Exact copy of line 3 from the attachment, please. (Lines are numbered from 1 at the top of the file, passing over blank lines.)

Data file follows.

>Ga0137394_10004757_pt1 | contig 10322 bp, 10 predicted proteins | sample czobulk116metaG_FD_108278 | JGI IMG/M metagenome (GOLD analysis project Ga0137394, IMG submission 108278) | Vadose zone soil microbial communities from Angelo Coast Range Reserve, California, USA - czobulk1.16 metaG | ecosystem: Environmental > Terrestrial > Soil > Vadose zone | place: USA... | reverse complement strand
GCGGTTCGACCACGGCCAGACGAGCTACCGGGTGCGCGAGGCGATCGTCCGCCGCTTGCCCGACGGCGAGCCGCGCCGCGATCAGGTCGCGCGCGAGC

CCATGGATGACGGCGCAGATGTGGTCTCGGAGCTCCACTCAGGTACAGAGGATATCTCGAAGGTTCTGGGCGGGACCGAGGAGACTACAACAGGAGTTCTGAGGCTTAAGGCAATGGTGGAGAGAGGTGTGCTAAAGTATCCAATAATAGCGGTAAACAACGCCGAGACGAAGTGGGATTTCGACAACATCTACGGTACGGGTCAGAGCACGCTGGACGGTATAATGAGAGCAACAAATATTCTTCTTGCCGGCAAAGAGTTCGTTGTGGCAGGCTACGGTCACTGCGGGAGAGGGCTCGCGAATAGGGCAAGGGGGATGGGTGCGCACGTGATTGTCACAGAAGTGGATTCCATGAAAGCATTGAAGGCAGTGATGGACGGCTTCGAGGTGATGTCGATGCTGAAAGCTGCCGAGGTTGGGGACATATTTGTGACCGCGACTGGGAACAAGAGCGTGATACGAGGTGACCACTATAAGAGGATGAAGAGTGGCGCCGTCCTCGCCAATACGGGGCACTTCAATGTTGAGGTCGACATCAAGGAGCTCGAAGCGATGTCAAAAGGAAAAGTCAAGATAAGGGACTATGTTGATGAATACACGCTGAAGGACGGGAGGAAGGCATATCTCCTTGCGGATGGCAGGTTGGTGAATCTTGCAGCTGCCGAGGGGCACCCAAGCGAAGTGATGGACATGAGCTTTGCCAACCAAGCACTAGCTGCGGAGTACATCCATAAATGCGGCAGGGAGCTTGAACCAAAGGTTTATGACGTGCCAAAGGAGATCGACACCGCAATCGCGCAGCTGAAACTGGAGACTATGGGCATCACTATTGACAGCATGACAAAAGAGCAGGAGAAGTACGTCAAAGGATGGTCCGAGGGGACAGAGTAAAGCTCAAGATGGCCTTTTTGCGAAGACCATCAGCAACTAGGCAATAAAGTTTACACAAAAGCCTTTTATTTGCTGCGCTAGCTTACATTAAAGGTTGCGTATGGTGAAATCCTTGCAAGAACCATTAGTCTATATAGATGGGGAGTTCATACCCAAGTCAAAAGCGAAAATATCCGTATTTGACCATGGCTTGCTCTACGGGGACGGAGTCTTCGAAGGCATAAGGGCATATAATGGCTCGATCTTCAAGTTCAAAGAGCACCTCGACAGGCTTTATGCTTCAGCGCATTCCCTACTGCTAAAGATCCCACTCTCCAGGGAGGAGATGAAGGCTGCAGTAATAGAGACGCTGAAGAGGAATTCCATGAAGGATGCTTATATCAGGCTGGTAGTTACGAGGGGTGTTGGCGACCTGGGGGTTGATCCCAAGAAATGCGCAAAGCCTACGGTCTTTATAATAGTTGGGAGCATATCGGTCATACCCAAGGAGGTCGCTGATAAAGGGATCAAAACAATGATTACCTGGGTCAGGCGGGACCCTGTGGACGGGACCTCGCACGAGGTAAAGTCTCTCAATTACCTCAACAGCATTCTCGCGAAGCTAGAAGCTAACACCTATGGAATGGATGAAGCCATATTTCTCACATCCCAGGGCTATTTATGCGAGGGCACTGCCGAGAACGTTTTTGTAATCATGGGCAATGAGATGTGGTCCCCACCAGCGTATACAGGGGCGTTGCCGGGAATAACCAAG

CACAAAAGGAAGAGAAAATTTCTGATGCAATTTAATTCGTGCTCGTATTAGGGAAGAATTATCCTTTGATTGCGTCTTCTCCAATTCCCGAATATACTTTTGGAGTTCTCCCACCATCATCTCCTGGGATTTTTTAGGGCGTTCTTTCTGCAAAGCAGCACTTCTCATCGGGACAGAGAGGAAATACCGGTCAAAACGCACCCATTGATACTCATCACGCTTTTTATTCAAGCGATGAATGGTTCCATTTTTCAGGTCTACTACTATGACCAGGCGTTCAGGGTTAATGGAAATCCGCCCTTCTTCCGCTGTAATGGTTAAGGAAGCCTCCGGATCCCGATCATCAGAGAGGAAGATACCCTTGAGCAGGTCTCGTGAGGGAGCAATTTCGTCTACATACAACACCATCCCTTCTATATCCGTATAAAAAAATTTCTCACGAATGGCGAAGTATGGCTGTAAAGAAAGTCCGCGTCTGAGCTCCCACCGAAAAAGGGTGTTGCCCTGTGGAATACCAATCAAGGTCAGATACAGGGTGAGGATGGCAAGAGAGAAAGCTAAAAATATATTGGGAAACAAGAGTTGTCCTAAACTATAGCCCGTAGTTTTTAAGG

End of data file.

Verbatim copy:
CCATGGATGACGGCGCAGATGTGGTCTCGGAGCTCCACTCAGGTACAGAGGATATCTCGAAGGTTCTGGGCGGGACCGAGGAGACTACAACAGGAGTTCTGAGGCTTAAGGCAATGGTGGAGAGAGGTGTGCTAAAGTATCCAATAATAGCGGTAAACAACGCCGAGACGAAGTGGGATTTCGACAACATCTACGGTACGGGTCAGAGCACGCTGGACGGTATAATGAGAGCAACAAATATTCTTCTTGCCGGCAAAGAGTTCGTTGTGGCAGGCTACGGTCACTGCGGGAGAGGGCTCGCGAATAGGGCAAGGGGGATGGGTGCGCACGTGATTGTCACAGAAGTGGATTCCATGAAAGCATTGAAGGCAGTGATGGACGGCTTCGAGGTGATGTCGATGCTGAAAGCTGCCGAGGTTGGGGACATATTTGTGACCGCGACTGGGAACAAGAGCGTGATACGAGGTGACCACTATAAGAGGATGAAGAGTGGCGCCGTCCTCGCCAATACGGGGCACTTCAATGTTGAGGTCGACATCAAGGAGCTCGAAGCGATGTCAAAAGGAAAAGTCAAGATAAGGGACTATGTTGATGAATACACGCTGAAGGACGGGAGGAAGGCATATCTCCTTGCGGATGGCAGGTTGGTGAATCTTGCAGCTGCCGAGGGGCACCCAAGCGAAGTGATGGACATGAGCTTTGCCAACCAAGCACTAGCTGCGGAGTACATCCATAAATGCGGCAGGGAGCTTGAACCAAAGGTTTATGACGTGCCAAAGGAGATCGACACCGCAATCGCGCAGCTGAAACTGGAGACTATGGGCATCACTATTGACAGCATGACAAAAGAGCAGGAGAAGTACGTCAAAGGATGGTCCGAGGGGACAGAGTAAAGCTCAAGATGGCCTTTTTGCGAAGACCATCAGCAACTAGGCAATAAAGTTTACACAAAAGCCTTTTATTTGCTGCGCTAGCTTACATTAAAGGTTGCGTATGGTGAAATCCTTGCAAGAACCATTAGTCTATATAGATGGGGAGTTCATACCCAAGTCAAAAGCGAAAATATCCGTATTTGACCATGGCTTGCTCTACGGGGACGGAGTCTTCGAAGGCATAAGGGCATATAATGGCTCGATCTTCAAGTTCAAAGAGCACCTCGACAGGCTTTATGCTTCAGCGCATTCCCTACTGCTAAAGATCCCACTCTCCAGGGAGGAGATGAAGGCTGCAGTAATAGAGACGCTGAAGAGGAATTCCATGAAGGATGCTTATATCAGGCTGGTAGTTACGAGGGGTGTTGGCGACCTGGGGGTTGATCCCAAGAAATGCGCAAAGCCTACGGTCTTTATAATAGTTGGGAGCATATCGGTCATACCCAAGGAGGTCGCTGATAAAGGGATCAAAACAATGATTACCTGGGTCAGGCGGGACCCTGTGGACGGGACCTCGCACGAGGTAAAGTCTCTCAATTACCTCAACAGCATTCTCGCGAAGCTAGAAGCTAACACCTATGGAATGGATGAAGCCATATTTCTCACATCCCAGGGCTATTTATGCGAGGGCACTGCCGAGAACGTTTTTGTAATCATGGGCAATGAGATGTGGTCCCCACCAGCGTATACAGGGGCGTTGCCGGGAATAACCAAG